About the IFS

The Institute for Fiscal Studies was founded in 1969. Established as an independent research institute, IFS was launched with the principal aim of better informing public debate on economics in order to promote the development of effective fiscal policy. Through the establishment of rigorous independent research, for example the IFS Green Budget and Post Budget analysis, IFS successfully opened up debate about public policy to a wider audience and influenced policy decision making.

Today, IFS is Britain’s leading independent microeconomic research institute. Its research remit is one of the broadest in public policy analysis, covering subjects from tax and benefits to education policy, from labour supply to corporate taxation. Our research not only has an impact on policy makers, think tanks and practitioners, it has also gained a worldwide reputation for academic rigour, and contributes to the development of academic scholarship. We communicate our research widely on a national and international scale, providing independent advice to policy makers in the UK, Europe and in developing countries; collaborating with world renowned academics on new economic theories and techniques; and disseminating our research globally through the press, media and the web.

IFS is host to the ESRC Centre for the Microeconomic Analysis of Public Policy which analyses fiscal policy to determine its effects on households and companies. The Centre’s work covers the full extent of policy impact, investigating the ways in which policies influence human capital investments, work and occupational choice, firm behaviour, saving and retirement decisions, consumer choices and the public finances.


BBVA Foundation Awards Richard Blundell Frontiers of Knowledge Award

The BBVA Foundation has named IFS Research Director Richard Blundell as recipient of the 2015 Frontiers of Knowledge Award in Economics, Finance, and Management. Professor Richard Blundell receives this award, together with Professor David Card from University of California at Berkeley, for contributions in empirical microeconomics and public policy. “Motivated by important empirical questions, they (and their various coauthors) developed and estimated appropriate econometric models, making significant methodological contributions in the process.  Both Blundell and Card are known for their attention to institutional detail, careful and innovative research design, rigorous application of econometric tools, and dispassionate reporting of results.Nobel Prizewinner Professor Eric Maskin of Harvard University, Chair of the Jury for the 2015 Award.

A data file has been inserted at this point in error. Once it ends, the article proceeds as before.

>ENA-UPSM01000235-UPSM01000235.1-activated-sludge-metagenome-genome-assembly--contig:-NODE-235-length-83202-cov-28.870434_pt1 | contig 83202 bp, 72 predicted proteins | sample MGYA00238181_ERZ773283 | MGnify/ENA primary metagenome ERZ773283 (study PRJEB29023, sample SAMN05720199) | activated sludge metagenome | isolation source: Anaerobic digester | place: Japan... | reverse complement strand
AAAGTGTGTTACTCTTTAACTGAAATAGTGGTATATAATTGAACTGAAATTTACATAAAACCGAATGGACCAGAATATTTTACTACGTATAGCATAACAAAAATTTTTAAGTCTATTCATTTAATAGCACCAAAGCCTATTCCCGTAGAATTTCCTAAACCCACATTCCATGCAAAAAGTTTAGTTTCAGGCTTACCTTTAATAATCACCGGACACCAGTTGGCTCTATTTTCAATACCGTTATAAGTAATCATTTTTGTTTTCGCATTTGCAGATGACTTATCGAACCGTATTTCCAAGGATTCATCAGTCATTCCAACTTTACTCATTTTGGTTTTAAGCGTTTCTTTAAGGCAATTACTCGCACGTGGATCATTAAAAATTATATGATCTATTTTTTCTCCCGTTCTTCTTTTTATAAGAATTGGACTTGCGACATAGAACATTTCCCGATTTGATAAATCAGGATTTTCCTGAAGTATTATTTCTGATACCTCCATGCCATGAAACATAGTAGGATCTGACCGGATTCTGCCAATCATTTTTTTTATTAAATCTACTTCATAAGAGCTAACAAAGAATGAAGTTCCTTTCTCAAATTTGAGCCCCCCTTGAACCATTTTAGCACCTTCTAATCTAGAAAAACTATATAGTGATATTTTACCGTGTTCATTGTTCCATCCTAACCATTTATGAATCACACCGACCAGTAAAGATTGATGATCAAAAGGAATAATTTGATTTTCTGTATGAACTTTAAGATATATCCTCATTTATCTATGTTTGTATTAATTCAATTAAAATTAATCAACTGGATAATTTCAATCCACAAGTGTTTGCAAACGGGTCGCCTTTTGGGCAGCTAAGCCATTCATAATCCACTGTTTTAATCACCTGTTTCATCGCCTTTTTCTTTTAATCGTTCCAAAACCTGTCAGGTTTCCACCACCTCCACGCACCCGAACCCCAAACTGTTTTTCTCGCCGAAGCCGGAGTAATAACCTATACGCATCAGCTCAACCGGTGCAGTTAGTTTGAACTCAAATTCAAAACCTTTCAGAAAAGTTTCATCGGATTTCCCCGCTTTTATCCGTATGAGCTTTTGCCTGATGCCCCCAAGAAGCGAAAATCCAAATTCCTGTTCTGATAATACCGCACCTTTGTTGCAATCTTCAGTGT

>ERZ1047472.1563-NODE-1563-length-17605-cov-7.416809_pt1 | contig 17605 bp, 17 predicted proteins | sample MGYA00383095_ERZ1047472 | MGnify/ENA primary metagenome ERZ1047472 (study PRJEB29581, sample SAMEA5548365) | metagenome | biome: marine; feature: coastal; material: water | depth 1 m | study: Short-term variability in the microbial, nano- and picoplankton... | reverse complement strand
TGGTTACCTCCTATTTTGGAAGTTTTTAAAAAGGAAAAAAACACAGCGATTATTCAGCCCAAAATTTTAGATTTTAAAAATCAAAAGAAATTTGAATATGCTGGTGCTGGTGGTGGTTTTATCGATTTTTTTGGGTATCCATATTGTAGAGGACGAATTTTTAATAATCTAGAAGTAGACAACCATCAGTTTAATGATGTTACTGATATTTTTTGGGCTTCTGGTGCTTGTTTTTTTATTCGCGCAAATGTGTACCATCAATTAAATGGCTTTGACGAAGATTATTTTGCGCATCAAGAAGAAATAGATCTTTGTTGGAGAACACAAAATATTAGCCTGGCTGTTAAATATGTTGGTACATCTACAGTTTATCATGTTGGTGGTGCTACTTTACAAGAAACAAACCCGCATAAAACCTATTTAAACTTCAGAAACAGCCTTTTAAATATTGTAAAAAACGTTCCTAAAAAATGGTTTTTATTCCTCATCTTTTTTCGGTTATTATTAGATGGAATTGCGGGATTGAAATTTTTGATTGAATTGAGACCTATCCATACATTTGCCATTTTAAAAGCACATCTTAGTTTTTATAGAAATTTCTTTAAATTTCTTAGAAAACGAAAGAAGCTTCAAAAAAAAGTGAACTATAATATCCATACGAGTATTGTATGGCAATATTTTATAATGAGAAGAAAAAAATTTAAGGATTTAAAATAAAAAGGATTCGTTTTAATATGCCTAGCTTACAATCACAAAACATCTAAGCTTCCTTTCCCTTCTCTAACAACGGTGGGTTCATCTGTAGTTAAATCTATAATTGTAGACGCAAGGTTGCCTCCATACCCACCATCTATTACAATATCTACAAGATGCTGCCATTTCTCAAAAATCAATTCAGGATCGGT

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Call for papers: public financing of long-term care

Submissions are invited for this issue of Fiscal Studies will be edited by Joan Costa-Font (London School of Economics), Thomas Crossley (IFS and Cambridge) Edward Norton (University of Michighan) and Luigi Siciliani (University of York). A workshop will be held before publication to discuss the papers.

Long-term care programs have experienced an expansion of government intervention. Population ageing and social change within families (making informal caregiving costly) put significant pressures on government expenditures. A special issue would bring together ideas and empirical evidence to learn more about how to tackle the increasing demand for long term care programs; to measure costs and benefits of different interventions; to assess ahead of time whether the costs are manageable and under control.  We expect to attract a set of papers that would shed some light into how to respond to questions of funding, sustainability, quality, equity and choice.

All submissions to the workshop, to be held at LSE on 3 August 2015, by 1 June 2015 to fiscalstudiesltc@gmail.com

Later submission only for the special issue will be considered before 1 September 2015.

Download full details of the call for papers.

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New course introducing impact assessment

cemmap and the ESRC Centre for the Microeconomic Analysis of Public Policy (CPP) at IFS are co-organising a course on impact assessment in February 2015. The course will introduce the various quantitative methods that can be used to estimate the causal impact of a policy intervention and the aim is to give participants an understanding of the suitability of these empirical methods given the nature of the policy under consideration and the available data.

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